Tuesday, January 15, 2013

Let's get ready to Rumble!!!!!!

Finally AF came!!! I started taking my estrogen patches in preparation for the mock transfer. Reality is kicking in. R took a pic of me putting on my patch (she's so sentimental).  I feel excited and scared at the same time. I don't even usually like taking something for a headache, so putting all these chemicals in my body  makes me on edge. I guess I should have reconciled with that before we started! I am pretty crazy without extra hormones sprinkled on top-I just don't like not having control over my body. 
 We have our first appointment and ultrasound on Jan 29th 10am! I can't wait. By that point, I should be a fertility goddess overflowing with estrogen. R just switched her insurance so she could get more coverage. After talking to some people about what they have paid, I am super grateful that we are even given the opportunity to use insurance for this purpose.

I'll leave you with some fun facts on fertility symbols:

Getting Lucky: Using Fertility Symbols for Conception

In ancient Ireland, the Celtics believed that the Hazel tree was a very fertile being. Hazelnuts were carried in pockets or strung together and hung in the home to symbolize fertility. Interestingly, studies have shown that the oils in hazelnuts help regulate blood sugar and insulin, which can improve fertility.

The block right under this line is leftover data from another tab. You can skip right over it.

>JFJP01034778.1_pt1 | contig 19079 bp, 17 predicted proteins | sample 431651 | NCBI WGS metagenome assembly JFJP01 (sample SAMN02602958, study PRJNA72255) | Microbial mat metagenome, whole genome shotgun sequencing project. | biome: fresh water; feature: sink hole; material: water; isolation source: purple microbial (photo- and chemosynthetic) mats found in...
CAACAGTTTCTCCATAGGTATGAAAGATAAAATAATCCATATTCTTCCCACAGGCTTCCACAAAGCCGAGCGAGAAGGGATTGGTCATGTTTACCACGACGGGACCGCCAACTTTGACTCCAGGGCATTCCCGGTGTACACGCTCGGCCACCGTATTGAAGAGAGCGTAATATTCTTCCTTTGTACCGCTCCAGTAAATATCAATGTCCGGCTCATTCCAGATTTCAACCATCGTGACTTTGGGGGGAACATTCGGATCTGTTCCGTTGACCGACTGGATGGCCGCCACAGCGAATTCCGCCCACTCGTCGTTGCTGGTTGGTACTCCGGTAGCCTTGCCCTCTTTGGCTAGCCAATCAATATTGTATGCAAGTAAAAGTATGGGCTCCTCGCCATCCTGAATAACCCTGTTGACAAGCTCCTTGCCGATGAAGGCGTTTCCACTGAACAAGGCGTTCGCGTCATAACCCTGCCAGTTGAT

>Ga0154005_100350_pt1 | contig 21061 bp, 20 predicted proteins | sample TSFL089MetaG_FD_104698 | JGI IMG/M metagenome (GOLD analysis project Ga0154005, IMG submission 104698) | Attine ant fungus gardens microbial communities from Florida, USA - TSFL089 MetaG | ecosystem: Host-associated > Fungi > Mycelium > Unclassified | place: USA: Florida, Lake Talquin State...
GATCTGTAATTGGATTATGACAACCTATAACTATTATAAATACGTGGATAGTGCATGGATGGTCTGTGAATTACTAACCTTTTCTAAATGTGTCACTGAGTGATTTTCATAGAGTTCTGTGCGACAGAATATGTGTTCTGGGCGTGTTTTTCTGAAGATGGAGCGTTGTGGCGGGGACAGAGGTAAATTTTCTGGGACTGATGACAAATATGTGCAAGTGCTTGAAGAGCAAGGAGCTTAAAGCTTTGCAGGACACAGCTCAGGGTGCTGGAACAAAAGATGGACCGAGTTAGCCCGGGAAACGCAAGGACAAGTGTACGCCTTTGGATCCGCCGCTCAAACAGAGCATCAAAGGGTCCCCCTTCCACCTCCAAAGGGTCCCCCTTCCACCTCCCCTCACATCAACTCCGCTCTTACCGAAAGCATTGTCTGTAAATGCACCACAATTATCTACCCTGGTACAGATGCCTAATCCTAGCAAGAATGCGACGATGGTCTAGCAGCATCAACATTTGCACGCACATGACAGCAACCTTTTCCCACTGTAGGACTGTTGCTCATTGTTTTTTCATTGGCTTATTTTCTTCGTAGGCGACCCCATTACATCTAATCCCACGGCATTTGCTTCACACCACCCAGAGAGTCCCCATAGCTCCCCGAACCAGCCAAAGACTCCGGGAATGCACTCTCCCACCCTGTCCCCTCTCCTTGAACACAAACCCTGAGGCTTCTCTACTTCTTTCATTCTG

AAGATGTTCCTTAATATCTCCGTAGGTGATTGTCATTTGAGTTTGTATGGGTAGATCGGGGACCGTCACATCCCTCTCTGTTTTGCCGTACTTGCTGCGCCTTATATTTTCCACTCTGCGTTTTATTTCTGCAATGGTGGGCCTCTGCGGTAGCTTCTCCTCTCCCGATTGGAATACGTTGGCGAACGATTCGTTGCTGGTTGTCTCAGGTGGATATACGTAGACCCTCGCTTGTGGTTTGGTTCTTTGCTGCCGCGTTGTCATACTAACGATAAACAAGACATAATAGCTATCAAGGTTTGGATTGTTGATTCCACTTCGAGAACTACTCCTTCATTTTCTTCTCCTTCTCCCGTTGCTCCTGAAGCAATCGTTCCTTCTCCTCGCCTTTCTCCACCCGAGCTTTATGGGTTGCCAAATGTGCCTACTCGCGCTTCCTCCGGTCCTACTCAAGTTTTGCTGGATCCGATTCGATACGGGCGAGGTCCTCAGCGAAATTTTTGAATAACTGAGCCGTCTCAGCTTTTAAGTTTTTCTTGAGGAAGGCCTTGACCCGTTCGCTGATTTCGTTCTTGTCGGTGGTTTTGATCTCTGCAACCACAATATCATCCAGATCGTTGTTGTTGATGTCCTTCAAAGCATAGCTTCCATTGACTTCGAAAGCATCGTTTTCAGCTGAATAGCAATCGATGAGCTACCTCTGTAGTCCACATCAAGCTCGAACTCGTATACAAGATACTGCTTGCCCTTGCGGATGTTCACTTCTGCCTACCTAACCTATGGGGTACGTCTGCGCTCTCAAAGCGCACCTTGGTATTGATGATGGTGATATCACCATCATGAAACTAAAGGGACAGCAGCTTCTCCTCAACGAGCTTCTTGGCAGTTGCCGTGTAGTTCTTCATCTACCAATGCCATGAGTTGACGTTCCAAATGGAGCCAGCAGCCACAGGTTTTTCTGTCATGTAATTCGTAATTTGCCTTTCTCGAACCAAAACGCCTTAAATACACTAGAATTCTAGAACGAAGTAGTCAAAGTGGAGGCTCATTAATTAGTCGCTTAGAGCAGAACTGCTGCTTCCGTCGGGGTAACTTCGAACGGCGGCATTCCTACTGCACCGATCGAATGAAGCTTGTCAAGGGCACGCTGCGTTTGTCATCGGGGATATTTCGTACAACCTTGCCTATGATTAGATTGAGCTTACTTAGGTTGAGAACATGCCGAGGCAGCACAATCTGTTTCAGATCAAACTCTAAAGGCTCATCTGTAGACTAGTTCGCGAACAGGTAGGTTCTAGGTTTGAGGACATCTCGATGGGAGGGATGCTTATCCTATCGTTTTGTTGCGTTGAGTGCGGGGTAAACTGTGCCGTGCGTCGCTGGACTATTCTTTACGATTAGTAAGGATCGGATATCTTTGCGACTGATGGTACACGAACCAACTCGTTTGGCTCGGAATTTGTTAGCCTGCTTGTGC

Mistletoe evolved the ability to grow on branches of trees, which allows it to spread quickly. Celtic Druids believed mistletoe had the power to bestow life and fertility. They also used mistletoe as an aphrodisiac (which is why we now kiss under mistletoe at Christmas).
In Feng Shui, the pomegranate is a symbol of fertility because of its many red seeds. Place a painting of a pomegranate with lots of seeds or an artificial pomegranate in your bedroom.
Lotus Flower
The lotus flower is the highest symbol of fertility in the Hindu culture. It represents purity because lotus flowers grow in muddy waters but remain untouched by the impurities.
Across South and Central America, depictions of squatting frogs are used to represent giving birth to new life. The Romans linked frogs to Aphrodite, the goddess of love and procreation. In ancient Egypt, large numbers of frogs appeared each year when the Nile flooded. Because Egyptian civilization was dependent on this flooding, frogs became a symbol of fertility.
Ancient Egyptians used cats as a fertility symbol because they are very fertile, usually have many kittens at once, and reproduce very frequently. Cats were often mummified and buried next to its master in hopes that they would both experience a renewed birth.
In India, elephants' long trunks are associated with rain, which brings fertility to the fields. Many wedding ceremonies utilize terra-cotta elephants as a symbol of fertility. In China, elephants are considered a symbol of pregnancy. A pair of elephants are often kept on each side of the bed facing the center of the room.
In China, fish are a fertility symbol because they produce so many eggs. Fish are often pictured floating through clouds or leaping. According to Feng Shui, a double fish statue made from glass or metal should be kept in the southwest corner of the bedroom.
The Celts used the moon as a fertility symbol because the moon's phases are much like a woman's menstrual cycle. They both repeat themselves in a cycle of constant rebirth. The moon represents the assurance that fertility is always around you. 
 via www.everydayfamily.com

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